Yen Advances to Strongest Since August as China Drives Haven Bidby and
Speculators net-long on Japan currency first time under Abe
Yen gained 2.5% this year, the most among 31 major peers
The yen rose to the strongest since August as a rout in assets linked to Chinese growth prompted speculators to turn bullish on the currency for the first time since 2012.
Japan’s currency has surged 2.5 percent this year against the dollar, the biggest gain among 31 major peers, as an eight-day run of reductions to the yuan’s reference rate through Thursday sent shock waves through financial markets. The dollar on Friday completed its biggest weekly drop versus the yen since August 2013 even as data showed employers added more jobs than economists had forecast in December. South Africa’s rand tumbled to a record low Monday.
“Risk appetite is pretty weak at the moment with what’s going on in China and falling equity markets,” said Jason Wong, a currency strategist at Bank of New Zealand Ltd. in Wellington. “This is going to be a really choppy year and that sort of environment is going to be supportive for the yen.”
The yen traded at 117.24 per dollar as of 6:45 a.m. in London after touching 116.70, the strongest level since Aug. 24. Japanese markets are closed for a public holiday Monday.
China’s central bank kept the currency’s daily fixing stable for the second day in a row, calming markets after sparking turmoil last week. The People’s Bank of China set the rate, which restricts onshore moves to a maximum 2 percent on either side, at 6.5626 a dollar, little changed from 6.5636 on Friday and 6.5646 the previous day.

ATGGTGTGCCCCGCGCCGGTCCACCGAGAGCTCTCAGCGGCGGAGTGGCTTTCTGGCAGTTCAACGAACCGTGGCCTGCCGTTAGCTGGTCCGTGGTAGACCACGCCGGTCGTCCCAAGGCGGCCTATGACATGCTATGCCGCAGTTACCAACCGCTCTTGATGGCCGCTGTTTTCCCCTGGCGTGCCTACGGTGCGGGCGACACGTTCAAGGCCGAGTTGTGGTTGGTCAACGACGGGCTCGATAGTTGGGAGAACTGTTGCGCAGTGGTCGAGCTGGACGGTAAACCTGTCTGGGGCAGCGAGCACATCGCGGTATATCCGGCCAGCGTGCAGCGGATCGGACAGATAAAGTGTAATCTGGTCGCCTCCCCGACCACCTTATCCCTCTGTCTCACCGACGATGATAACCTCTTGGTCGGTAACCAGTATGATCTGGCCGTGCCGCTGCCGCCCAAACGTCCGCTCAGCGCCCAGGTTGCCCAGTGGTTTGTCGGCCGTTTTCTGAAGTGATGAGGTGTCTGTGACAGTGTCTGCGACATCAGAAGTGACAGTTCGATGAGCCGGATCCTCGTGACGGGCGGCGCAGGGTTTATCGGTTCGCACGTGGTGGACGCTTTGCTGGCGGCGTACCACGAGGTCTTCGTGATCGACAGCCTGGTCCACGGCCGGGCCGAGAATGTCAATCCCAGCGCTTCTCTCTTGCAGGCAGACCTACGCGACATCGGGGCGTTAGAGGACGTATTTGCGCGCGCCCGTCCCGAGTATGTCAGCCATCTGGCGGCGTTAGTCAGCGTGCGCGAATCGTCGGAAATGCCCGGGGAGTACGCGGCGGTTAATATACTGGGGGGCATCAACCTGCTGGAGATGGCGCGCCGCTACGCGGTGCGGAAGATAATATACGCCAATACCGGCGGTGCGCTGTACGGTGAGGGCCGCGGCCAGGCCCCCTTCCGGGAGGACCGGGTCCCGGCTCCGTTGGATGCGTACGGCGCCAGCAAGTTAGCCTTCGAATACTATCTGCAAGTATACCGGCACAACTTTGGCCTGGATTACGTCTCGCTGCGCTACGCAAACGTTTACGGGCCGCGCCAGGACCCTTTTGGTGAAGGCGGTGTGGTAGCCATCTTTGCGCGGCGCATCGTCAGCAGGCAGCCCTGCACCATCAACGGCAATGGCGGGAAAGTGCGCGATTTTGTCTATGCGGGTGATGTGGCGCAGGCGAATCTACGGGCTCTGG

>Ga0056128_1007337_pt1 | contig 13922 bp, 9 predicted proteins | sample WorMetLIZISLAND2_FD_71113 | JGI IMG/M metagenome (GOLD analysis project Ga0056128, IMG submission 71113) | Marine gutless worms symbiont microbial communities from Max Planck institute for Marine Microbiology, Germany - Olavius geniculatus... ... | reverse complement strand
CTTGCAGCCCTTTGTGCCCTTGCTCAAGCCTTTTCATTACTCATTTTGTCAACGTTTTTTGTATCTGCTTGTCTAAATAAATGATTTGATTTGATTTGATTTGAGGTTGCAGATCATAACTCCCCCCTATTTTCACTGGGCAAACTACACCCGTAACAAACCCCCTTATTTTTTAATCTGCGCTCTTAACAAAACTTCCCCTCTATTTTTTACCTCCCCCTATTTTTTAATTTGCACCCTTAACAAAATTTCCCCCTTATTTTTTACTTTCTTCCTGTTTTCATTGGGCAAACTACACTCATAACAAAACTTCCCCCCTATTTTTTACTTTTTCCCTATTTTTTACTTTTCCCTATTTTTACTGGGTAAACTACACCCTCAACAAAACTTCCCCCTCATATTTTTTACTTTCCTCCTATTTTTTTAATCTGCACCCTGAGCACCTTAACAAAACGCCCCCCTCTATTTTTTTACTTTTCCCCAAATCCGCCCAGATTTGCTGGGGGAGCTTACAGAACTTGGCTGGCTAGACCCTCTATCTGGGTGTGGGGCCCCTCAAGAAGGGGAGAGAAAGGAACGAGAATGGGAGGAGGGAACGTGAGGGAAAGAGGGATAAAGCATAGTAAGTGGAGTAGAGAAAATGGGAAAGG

Positions that profit from yen gains against the dollar outnumbered bearish bets by a net 4,103 contracts in the week to Jan. 5, according to data from the U.S. Commodity Futures Trading Commission. That’s the first time since October 2012 the data haven’t shown net short positions.
Japan’s Prime Minister Shinzo Abe was elected in December 2012, having called for unprecedented monetary easing to end decades of deflation in the world’s third-largest economy.
“Concerns about China, and therefore the world economy, have fed into support for the yen’s safe-haven status,” said Joseph Capurso, a strategist at Commonwealth Bank of Australia in Sydney. “The yen will remain firm, while China concerns dominate the headlines.”
Currency options showed sentiment favoring the yen over the dollar by the most since August 2011, based on one-month risk reversals compiled by Bloomberg.
While the yen is likely to remain supported in the near term as investors stay cautious about China’s foreign-exchange policy, there is increasing risk that the Bank of Japan will ease monetary policy at the meeting that ends Jan. 29, said Mansoor Mohi-uddin, senior markets strategist at Royal Bank of Scotland Group Plc in Singapore. He cited how Governor Haruhiko Kuroda has been warning about weak wage rises.
That would check the yen’s current strength,” Mohi-uddin said. “But until the market starts to focus on that risk towards the end of the month, the dollar will stay heavy against the yen in a 115-to-120 range.”
South Africa’s rand plunged as Japanese retail margin traders appear to be getting out of leveraged positions Monday, according to Mohi-uddin.
The currency declined 2.6 percent to 16.7348 after dropping to a record low of 17.9169.